sábado, 5 de julio de 2014

ATSDR's Toxic Substances Web Portal | Features | CDC

ATSDR's Toxic Substances Web Portal | Features | CDC


ATSDR's Toxic Substances Web Portal

Man using computer

ATSDR’s Toxic Substances Web Portal makes it easy for researchers and citizens to find information about toxic chemicals and related health effects. Learn how toxic substances can affect health and how to prevent exposure.
The Agency for Toxic Substances and Disease Registry’s (ATSDR) Toxic Substances Web Portal provides comprehensive access to the best science, the latest research, and important information about how toxic substances can affect health.
Here’s an example of how ATSDR’s Toxic Substances Web Portal can help community members and health care providers access important health information:
When a chemical spill causes possible contamination of a rural area’s water supply with high levels of arsenic, community members living in the area are understandably concerned about exposures to hazardous chemicals in their drinking water. Local residents visit the Toxic Substances Web Portal and find an easy-to-read fact sheet that provides important information about health effects and chemical exposures.
Meanwhile, anticipating that their patients may want more information about arsenic exposure, the community’s health care providers use the Web Portal for information about potential health effects from chemical exposures. They find that there are different forms of arsenic with different toxicities. The more toxic forms of arsenic can affect multiple organ systems depending on how much reaches the target organs. Health effects can range from skin disorders to an increased risk of developing cancer or even death. The local health care providers are now better informed about arsenic exposure and can serve their patients more effectively.
Photo: A healthcare professional at a computer

Improved Access

ATSDR makes it easy to find the information you want to know about toxic substances and related health effects and exposure risks.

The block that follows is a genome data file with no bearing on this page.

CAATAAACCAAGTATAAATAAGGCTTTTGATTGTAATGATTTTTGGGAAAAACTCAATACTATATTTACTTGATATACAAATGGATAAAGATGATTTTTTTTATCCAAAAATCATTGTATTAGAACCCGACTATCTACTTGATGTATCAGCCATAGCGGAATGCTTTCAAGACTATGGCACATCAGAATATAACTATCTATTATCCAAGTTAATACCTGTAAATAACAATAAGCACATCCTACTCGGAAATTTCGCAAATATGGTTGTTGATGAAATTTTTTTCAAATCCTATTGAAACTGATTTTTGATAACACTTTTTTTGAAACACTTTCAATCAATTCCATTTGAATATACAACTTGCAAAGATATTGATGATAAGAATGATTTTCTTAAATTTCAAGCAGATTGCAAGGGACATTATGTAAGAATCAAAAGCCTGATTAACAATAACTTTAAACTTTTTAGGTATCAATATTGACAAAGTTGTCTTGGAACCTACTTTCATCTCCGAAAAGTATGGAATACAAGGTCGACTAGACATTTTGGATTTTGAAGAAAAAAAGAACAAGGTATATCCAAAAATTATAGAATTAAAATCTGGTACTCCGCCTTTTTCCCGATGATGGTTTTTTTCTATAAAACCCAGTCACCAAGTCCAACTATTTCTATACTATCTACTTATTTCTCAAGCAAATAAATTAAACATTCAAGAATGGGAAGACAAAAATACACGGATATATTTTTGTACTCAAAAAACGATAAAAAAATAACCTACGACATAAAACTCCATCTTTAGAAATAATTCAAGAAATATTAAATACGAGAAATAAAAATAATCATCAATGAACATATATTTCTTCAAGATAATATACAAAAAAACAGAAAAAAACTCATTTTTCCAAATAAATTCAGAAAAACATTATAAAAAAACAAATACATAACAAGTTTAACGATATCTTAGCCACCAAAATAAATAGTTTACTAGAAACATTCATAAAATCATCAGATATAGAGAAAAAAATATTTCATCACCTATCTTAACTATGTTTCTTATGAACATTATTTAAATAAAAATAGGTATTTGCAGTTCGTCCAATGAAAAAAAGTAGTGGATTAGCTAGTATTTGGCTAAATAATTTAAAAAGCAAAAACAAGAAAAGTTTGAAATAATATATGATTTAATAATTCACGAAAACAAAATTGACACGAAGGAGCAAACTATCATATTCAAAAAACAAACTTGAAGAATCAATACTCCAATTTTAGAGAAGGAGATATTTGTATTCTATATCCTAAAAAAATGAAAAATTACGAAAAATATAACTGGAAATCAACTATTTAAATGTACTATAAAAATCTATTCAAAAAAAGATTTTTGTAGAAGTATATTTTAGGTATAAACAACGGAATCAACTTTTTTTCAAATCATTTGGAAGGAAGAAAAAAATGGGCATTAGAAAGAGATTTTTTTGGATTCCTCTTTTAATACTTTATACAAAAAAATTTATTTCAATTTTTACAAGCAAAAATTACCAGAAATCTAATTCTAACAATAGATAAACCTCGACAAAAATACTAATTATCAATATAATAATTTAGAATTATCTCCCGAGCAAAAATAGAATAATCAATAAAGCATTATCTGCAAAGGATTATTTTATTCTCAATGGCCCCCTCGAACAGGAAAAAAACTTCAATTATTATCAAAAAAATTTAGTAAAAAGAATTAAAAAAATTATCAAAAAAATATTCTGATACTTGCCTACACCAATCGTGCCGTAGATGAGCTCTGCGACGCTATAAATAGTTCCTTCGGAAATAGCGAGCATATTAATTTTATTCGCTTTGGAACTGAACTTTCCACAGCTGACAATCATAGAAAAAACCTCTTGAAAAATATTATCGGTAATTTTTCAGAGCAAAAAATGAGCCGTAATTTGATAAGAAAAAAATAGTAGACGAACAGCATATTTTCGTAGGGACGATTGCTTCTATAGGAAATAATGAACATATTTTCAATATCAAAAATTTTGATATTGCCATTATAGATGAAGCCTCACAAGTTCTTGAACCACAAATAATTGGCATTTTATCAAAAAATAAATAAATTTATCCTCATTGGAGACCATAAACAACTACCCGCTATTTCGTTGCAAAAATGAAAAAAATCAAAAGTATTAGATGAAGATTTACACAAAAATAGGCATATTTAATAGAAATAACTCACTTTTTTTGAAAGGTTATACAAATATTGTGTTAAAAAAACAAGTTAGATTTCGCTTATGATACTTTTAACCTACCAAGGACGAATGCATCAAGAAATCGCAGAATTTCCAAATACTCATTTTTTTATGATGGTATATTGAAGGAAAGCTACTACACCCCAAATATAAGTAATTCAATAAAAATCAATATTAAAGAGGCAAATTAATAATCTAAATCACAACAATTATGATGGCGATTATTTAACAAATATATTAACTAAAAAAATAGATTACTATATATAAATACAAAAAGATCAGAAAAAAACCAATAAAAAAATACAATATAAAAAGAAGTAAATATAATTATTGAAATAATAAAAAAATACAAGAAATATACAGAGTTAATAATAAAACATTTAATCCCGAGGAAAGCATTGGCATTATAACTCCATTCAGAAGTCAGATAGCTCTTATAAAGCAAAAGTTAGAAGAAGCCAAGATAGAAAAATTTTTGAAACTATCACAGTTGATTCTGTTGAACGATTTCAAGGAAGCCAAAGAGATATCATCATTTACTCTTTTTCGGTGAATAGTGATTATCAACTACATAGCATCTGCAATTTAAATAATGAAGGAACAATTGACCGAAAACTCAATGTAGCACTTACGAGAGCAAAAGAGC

The Web Portal provides four easy ways to search for information:
  1. Search by alphabet: Look for documents on specific substances by searching the A-Z listing.
  2. Search by key terms: Make full or partial searches using key words like substance name, synonym, trade name or registry number related to the chemical.
  3. Search by organ system: This gives users an overview of that system and list substances that might cause harm.
  4. Search by audience:
    • Community Members can discover information about a chemical of concern and health effects they might experience as a result of exposure.
    • Toxicological and Public Health Professionals can use the Web Portal as a source of information about chemical toxicity and associated health risk levels of the chemicals.
    • Emergency Responders can locate publications that help first responders, emergency department physicians and other professionals who manage sudden chemical exposure incidents.
    • Health Care Providers can locate free evidence-based medical education courses that address clinical health effects of hazardous substances.
Searches are also available for related ATSDR health studies and assessments.

Some of the most viewed toxic substances on the portal are

  • Ammonia
  • Arsenic
  • Asbestos
  • Benzene
  • Cadmium
  • DDT, DDE, and DDD
  • Lead
  • Mercury
  • Polychlorinated Biphenyls (PCBs)
  • Polycyclic Aromatic Hydrocarbons (PAHs)

The portal also has a variety of documents available for each substance:

  • Toxicological Profiles offer a detailed synthesis of the peer reviewed scientific literature on the toxicological and adverse health effects of specific hazardous substances.
  • ToxFAQs are fact sheets written in plain language that answer the most frequently asked questions about a toxic substance and associated health effects.
  • Public Health Statements provide a plain language summary overview of each complete Toxicological Profile on chemicals found at hazardous waste sites, including the effects of exposure on human health.
  • Case Studies in Environmental Medicine are self-instructional, continuing-education primers designed to increase primary care providers’ knowledge of hazardous substances and aid in the evaluation of patients potentially exposed to hazardous substances.

Searchable topics include

  • Production, Import, Use, and Disposal
  • Potential for Human Exposure
  • Regulations and Advisories
  • Chemicals classified by structure, uses, physical properties, radiological properties and more
Click here to visit ATSDR's Toxic Substance Web Portal

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